Chrysopogon orientalis (PROSEA)

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Plant Resources of South-East Asia
List of species

Chrysopogon orientalis (Desv.) A. Camus

Protologue: Lecomte, Fl. Gén. de l'Indo-Chine 7: 332 (1922).
Family: Gramineae
Chromosome number: 2n= unknown


Rhaphis orientalis Desv. (1831), Andropogon wightianus Nees ex Steudel (1854), Chrysopogon wightianus (Nees ex Steudel) Thwaites (1864).

Vernacular names

  • Philippines: tinloy (Tagalog), rukut dukut (Visaya), salsapot (Ilokano)
  • Laos: hnha:z khwa:k
  • Thailand: ya-phungchu
  • Vietnam: co' may dông.

Origin and geographic distribution

C. orientalis originates from and is distributed in coastal Malaysia, Thailand, Indo-China and India.


C. orientalis is used as green forage. In a traditional grazing system in Thailand, cattle and buffaloes from distant villages are herded on it during the daytime and return in the evening. It also protects sandy coastal areas from wind erosion.


Nitrogen concentrations in leaves from flowering plants of C. orientalis range from 0.5-0.7%. The leaf/stem ratio is low and this stemmy condition persists almost throughout the year. A DM digestibility of 46% has been measured for flowering plants.


A perennial grass with culms up to 80 cm tall, creeping and branching or sometimes densely tufted, with short stout stolons. Leaf-sheaths and internodes distinct below, tight and more overlapping above; leaf-blades basal and cauline, linear-acuminate to oblong, 6-10(-30) cm × 3-4 mm, flat or folded, usually glabrous. Inflorescence a terminal panicle, 10-18 cm long, with whorls of slender branches, each branch with a terminal tuft of red-brown persistent hairs at the base of a group of 3 spikelets (1 sessile, 2 pedicelled); sessile spikelet bisexual, with an oblique slender golden-hairy basal callus 2.5 mm long below the base of the lower glume, glumes spinulose-hairy, upper glume with awn up to 1-5 cm long, upper lemma with awn to 6 cm long; pedicelled spikelets with lower glume awned to 1.5 cm, upper glume and upper lemma awnless.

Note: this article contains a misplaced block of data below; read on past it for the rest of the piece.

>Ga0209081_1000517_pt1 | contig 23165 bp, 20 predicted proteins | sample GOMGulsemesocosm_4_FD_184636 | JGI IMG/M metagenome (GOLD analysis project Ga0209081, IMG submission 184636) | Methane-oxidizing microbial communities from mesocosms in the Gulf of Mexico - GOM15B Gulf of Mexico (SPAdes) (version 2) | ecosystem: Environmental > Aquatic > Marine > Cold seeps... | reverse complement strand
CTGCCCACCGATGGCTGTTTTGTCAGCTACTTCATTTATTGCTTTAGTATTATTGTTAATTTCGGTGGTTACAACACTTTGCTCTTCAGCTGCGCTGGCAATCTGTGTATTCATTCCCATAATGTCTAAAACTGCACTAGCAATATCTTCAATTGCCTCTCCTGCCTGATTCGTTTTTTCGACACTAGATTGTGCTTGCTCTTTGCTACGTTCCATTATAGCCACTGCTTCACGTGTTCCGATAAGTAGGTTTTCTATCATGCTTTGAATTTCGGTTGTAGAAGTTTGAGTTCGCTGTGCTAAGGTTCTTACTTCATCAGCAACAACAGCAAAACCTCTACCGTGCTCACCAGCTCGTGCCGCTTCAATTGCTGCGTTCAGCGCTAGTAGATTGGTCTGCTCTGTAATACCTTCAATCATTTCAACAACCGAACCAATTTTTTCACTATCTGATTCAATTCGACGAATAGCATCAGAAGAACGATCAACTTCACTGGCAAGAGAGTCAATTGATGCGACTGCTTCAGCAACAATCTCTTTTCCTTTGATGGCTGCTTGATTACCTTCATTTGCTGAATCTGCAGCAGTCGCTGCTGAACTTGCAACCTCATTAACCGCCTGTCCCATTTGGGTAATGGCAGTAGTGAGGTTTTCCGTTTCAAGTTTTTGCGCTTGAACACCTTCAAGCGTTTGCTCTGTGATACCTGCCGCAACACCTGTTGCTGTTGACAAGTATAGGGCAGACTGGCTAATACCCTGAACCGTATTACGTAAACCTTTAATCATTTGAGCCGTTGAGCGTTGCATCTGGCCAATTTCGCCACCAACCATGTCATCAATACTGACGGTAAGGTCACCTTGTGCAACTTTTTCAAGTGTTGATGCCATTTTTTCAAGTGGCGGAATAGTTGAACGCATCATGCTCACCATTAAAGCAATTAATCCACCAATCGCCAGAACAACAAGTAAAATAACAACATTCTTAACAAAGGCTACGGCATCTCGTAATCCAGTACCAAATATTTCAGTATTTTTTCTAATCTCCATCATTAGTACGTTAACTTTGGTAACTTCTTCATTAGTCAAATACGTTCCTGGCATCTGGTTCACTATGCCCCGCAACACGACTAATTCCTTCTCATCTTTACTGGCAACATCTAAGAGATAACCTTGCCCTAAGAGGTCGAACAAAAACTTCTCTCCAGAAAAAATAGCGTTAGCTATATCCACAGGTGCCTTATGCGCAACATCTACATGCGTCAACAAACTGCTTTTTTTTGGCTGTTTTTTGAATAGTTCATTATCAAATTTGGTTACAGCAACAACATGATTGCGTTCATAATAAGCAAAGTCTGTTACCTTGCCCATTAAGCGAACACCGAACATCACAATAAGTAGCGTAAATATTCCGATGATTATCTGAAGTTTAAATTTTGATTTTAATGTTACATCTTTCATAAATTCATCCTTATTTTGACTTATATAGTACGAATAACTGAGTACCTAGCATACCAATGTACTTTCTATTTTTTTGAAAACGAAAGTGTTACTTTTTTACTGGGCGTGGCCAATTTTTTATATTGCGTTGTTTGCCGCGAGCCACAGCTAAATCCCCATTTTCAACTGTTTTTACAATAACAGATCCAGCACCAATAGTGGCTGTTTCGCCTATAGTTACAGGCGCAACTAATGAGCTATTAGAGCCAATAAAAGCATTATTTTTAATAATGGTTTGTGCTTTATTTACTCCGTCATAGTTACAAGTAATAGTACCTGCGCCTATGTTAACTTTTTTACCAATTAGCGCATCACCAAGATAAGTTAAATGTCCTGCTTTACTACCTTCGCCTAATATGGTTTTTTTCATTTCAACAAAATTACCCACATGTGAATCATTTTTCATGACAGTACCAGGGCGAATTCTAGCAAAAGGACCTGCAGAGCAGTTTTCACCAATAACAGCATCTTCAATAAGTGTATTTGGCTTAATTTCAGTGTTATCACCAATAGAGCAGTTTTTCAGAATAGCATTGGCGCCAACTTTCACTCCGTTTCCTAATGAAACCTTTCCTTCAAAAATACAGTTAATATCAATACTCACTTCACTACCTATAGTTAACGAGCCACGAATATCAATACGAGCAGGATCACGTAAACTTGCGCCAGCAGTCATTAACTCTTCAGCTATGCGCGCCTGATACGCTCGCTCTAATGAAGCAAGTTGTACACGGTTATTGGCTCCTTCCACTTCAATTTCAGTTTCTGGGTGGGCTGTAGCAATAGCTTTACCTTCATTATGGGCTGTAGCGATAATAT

When fully mature the panicles become a golden colour. Seed production is abundant. First flowering starts about 11 weeks after germination, and seed reaches maturity at 13 weeks after sowing.


C. orientalis is adapted to warm, high rainfall climates. It is well adapted to sandy soils but also grows vigorously on heavy soils in central Thailand. It grows best on open fields but can also invade old coconut plantations.


C. orientalis can be planted vegetatively or sown at a seeding rate of 10-12 kg/ha. Seed germinates within 5 days after sowing. A spacing of 50 cm × 80 cm is recommended for vegetative planting, using 3 rooted tillers per hill. C. orientalis responds well to higher fertility and appropriate rates of complete fertilizer can be used. It is palatable and tolerates heavy grazing and fire; frequent grazing and/or burning of old swards is recommended to keep the plants in a leafy condition. It can be cut and fed to animals, but grazing is more appropriate since the leaves are normally concentrated at the base of the plant and are too low to be cut by large mowers. Annual DM yields of 5-8 t/ha are obtained in Thailand. It may be conserved as hay but it is then too coarse with little leaf. It is not suitable for silage making.

Genetic resources and breeding

It is unlikely that any substantial germplasm collections are being maintained. No variation in growth form and adaptation has been observed. Irradiation of seeds to obtain leafy mutations has been tried in Thailand but without success.


The species has many advantages, such as its ability to grow on extremely infertile soils on sandy coastal land, its tolerance of heavy grazing and light shade and its good seed production. It has particular potential where cattle graze under old coconut plantations or sandy soils, such as occur in southern Thailand. Accessions with a higher leaf/stem ratio may increase the yield of useful forage.


  • Gilliland H.B., Holttum, R.E. & Bor, N.L., 1971. Grasses of Malaya. In: Burkill, H.M. (Editor): Flora of Malaya. Vol. 3. Government Printing Office, Singapore. pp. 238-239.
  • Manidool, C., 1989. Natural grassland and native grasses of Thailand [in Thai]. Technical Bulletin No 1301-26-32. Division of Animal Nutrition, Department of Livestock Development, Bangkok. pp. 16-19.
  • Matthew, K.M., 1983. The flora of the Tamilnadu Carnatic. Vol 3(2). The Rapinat Herbarium, Tiruchirapalli, India. pp. 1823-1824.


C. Manidool